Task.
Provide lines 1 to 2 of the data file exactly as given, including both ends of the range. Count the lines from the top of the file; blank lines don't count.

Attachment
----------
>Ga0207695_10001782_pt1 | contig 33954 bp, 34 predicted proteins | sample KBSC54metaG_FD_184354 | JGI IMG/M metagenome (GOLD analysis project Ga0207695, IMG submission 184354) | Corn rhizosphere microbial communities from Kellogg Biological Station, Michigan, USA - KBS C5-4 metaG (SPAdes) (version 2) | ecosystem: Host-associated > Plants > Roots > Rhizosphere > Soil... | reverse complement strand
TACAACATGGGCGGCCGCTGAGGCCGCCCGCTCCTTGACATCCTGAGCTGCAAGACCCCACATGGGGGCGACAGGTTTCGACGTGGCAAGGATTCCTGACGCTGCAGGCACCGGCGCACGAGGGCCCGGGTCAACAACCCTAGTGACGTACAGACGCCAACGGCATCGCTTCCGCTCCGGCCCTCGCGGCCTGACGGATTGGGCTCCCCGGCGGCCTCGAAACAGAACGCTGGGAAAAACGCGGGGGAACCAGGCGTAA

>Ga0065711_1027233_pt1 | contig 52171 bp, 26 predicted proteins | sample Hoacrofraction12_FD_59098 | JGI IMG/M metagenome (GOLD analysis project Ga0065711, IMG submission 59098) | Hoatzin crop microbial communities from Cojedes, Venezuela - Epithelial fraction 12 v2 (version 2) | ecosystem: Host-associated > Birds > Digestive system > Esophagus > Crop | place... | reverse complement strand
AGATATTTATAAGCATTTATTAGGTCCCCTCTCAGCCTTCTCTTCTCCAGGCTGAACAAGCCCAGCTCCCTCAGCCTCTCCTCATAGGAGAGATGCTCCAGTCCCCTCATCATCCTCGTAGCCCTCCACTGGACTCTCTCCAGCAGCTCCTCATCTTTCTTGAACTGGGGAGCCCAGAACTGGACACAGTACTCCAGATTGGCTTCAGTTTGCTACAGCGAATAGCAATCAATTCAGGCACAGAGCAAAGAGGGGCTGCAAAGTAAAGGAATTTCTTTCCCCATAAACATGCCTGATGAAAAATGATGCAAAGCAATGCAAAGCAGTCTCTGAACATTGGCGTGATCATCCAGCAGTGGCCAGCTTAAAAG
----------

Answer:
>Ga0207695_10001782_pt1 | contig 33954 bp, 34 predicted proteins | sample KBSC54metaG_FD_184354 | JGI IMG/M metagenome (GOLD analysis project Ga0207695, IMG submission 184354) | Corn rhizosphere microbial communities from Kellogg Biological Station, Michigan, USA - KBS C5-4 metaG (SPAdes) (version 2) | ecosystem: Host-associated > Plants > Roots > Rhizosphere > Soil... | reverse complement strand
TACAACATGGGCGGCCGCTGAGGCCGCCCGCTCCTTGACATCCTGAGCTGCAAGACCCCACATGGGGGCGACAGGTTTCGACGTGGCAAGGATTCCTGACGCTGCAGGCACCGGCGCACGAGGGCCCGGGTCAACAACCCTAGTGACGTACAGACGCCAACGGCATCGCTTCCGCTCCGGCCCTCGCGGCCTGACGGATTGGGCTCCCCGGCGGCCTCGAAACAGAACGCTGGGAAAAACGCGGGGGAACCAGGCGTAA